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Skin Pharmacol. 1991;4(4):291-7.

Antiviral activity of 5-iodo-2'-deoxyuridine and related drugs in human keratinocytes infected in vitro with herpes simplex virus type 1.

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Department of Dermatology, Yale University School of Medicine, New Haven, Conn.


5-Iodo-2'-deoxyuridine (IUDR) is a potent topical antiviral agent in experimental animals but is less active in man for treating cutaneous viral infections. We have shown here that IUDR is 5 times less active in human keratinocytes infected in vitro with herpes simplex virus type 1 than in guinea pig embryo cells infected in culture. To account, in part, for this difference in activity of IUDR, we measured the capacity of these different cultures to catabolize and thus inactivate the drug. IUDR is catabolized by thymidine phosphorylase; activity of this enzyme was very high in human keratinocytes in vitro but was very low in guinea pig embryo cells. The antiviral activity of IUDR in human keratinocytes, however, was not increased by inhibiting thymidine phosphorylase; inhibiting thymidine phosphorylase apparently increased the availability of thymidine that would compete with IUDR and, indeed, the activity of IUDR in infected cells was reduced by addition of thymidine to the medium. These data indicate that the catabolism of IUDR and related analogs alters antiviral activity in human keratinocytes.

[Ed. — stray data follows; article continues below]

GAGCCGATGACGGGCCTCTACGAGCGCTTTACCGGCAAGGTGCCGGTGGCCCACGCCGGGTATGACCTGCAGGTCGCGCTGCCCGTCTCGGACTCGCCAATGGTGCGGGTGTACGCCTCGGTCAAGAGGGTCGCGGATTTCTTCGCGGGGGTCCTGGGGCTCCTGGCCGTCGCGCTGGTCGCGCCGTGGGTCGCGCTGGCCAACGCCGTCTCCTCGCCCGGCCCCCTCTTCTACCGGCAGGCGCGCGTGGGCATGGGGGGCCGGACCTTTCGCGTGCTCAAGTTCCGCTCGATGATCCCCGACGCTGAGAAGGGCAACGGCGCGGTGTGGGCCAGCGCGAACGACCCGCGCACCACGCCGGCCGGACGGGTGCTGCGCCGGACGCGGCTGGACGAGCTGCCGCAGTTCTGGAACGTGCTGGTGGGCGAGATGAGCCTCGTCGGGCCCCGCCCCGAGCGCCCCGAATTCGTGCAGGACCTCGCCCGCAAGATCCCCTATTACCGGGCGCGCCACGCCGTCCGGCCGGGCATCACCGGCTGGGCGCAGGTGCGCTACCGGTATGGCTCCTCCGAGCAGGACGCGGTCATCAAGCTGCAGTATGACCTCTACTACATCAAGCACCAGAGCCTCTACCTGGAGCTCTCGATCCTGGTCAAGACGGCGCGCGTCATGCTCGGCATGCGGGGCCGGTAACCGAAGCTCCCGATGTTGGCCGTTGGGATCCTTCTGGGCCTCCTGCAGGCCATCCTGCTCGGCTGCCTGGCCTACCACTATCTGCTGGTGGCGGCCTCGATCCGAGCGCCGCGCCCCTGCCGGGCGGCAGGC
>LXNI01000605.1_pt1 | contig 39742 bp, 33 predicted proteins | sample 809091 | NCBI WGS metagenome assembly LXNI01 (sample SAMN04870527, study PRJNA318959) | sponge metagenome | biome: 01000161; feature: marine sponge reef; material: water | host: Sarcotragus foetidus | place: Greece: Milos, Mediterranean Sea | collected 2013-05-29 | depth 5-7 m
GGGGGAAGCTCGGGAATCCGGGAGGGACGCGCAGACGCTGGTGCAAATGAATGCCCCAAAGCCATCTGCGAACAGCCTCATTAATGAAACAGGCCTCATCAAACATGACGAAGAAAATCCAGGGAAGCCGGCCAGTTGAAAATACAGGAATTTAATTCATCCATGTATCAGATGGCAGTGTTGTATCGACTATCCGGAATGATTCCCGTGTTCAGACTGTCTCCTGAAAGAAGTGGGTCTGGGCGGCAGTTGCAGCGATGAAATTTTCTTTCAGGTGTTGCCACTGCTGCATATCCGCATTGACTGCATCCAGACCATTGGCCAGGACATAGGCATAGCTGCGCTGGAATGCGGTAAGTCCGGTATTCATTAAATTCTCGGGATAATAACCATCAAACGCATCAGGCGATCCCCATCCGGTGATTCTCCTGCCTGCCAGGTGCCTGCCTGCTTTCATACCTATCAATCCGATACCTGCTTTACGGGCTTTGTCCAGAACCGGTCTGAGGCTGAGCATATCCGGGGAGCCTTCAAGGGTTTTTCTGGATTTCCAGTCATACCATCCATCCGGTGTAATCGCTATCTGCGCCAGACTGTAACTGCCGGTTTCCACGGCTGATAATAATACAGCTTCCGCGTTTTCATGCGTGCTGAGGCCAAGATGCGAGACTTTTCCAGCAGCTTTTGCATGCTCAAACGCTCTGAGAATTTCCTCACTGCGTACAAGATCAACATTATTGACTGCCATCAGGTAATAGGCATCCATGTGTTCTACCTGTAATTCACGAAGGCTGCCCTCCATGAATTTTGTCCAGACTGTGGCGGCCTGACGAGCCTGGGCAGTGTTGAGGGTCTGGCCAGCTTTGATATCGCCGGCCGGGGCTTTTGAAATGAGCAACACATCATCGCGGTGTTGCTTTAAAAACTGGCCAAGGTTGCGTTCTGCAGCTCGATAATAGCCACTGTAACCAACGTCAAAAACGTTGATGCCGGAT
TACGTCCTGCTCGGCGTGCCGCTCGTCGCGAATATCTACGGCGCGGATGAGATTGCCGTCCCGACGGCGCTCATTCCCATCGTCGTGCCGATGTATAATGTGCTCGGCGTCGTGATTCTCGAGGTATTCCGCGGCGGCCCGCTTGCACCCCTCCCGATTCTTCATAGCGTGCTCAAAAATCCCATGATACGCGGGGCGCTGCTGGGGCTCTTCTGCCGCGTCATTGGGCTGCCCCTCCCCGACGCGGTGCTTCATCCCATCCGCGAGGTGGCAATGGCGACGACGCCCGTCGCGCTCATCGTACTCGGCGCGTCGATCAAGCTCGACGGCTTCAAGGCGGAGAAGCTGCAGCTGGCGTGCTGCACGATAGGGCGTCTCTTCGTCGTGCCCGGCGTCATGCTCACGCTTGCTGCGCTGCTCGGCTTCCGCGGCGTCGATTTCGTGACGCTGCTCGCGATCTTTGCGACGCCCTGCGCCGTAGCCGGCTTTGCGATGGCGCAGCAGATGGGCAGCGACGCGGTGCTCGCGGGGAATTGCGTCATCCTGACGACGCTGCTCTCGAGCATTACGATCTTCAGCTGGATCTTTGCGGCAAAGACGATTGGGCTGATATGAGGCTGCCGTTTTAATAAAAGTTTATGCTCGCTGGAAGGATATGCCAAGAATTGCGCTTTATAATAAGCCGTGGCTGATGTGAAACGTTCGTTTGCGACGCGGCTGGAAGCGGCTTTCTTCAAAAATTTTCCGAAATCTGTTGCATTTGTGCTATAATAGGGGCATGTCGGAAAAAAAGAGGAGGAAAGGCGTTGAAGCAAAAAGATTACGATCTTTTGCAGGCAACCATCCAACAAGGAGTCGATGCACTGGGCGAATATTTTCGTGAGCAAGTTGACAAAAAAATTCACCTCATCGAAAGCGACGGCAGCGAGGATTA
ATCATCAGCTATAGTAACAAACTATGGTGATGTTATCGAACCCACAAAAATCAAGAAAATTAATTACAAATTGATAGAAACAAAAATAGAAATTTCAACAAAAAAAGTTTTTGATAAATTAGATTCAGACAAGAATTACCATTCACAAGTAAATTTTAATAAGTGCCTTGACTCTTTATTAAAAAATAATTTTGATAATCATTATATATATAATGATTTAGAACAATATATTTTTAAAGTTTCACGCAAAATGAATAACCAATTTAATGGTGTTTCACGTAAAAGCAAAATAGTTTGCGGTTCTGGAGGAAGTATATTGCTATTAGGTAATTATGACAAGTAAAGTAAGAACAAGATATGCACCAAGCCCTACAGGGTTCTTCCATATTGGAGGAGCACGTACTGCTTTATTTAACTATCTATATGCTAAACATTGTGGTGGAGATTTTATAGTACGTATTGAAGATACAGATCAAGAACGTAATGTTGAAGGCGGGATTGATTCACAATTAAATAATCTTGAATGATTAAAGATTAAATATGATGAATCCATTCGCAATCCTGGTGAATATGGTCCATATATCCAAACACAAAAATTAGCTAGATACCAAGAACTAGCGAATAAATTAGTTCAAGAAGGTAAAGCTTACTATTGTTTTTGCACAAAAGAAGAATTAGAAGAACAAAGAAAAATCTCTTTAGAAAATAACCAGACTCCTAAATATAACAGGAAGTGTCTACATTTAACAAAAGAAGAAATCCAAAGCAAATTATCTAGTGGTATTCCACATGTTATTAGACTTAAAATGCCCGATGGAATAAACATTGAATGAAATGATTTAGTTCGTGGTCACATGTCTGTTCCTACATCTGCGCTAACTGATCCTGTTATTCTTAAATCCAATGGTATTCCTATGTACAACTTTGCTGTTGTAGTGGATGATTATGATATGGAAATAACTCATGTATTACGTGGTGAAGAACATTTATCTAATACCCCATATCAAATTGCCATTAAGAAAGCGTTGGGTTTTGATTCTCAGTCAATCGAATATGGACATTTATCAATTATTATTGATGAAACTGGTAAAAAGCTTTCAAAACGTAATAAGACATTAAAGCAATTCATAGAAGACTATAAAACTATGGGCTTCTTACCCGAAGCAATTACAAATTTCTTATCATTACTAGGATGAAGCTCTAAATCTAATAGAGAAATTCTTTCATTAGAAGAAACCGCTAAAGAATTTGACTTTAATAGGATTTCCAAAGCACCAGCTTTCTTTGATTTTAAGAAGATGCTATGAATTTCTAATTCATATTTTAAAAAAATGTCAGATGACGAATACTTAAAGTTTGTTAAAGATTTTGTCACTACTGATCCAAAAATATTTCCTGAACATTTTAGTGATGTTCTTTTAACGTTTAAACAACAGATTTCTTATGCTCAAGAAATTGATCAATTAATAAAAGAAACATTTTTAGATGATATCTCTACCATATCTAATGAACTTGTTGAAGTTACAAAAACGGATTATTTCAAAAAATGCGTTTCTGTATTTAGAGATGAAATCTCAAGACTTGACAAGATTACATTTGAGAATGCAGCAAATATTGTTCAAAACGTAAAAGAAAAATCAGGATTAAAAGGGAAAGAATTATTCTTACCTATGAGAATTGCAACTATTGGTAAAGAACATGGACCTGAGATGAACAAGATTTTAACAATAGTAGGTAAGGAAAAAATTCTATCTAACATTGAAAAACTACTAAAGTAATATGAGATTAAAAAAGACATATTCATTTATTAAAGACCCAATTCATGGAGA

[Indexed for MEDLINE]

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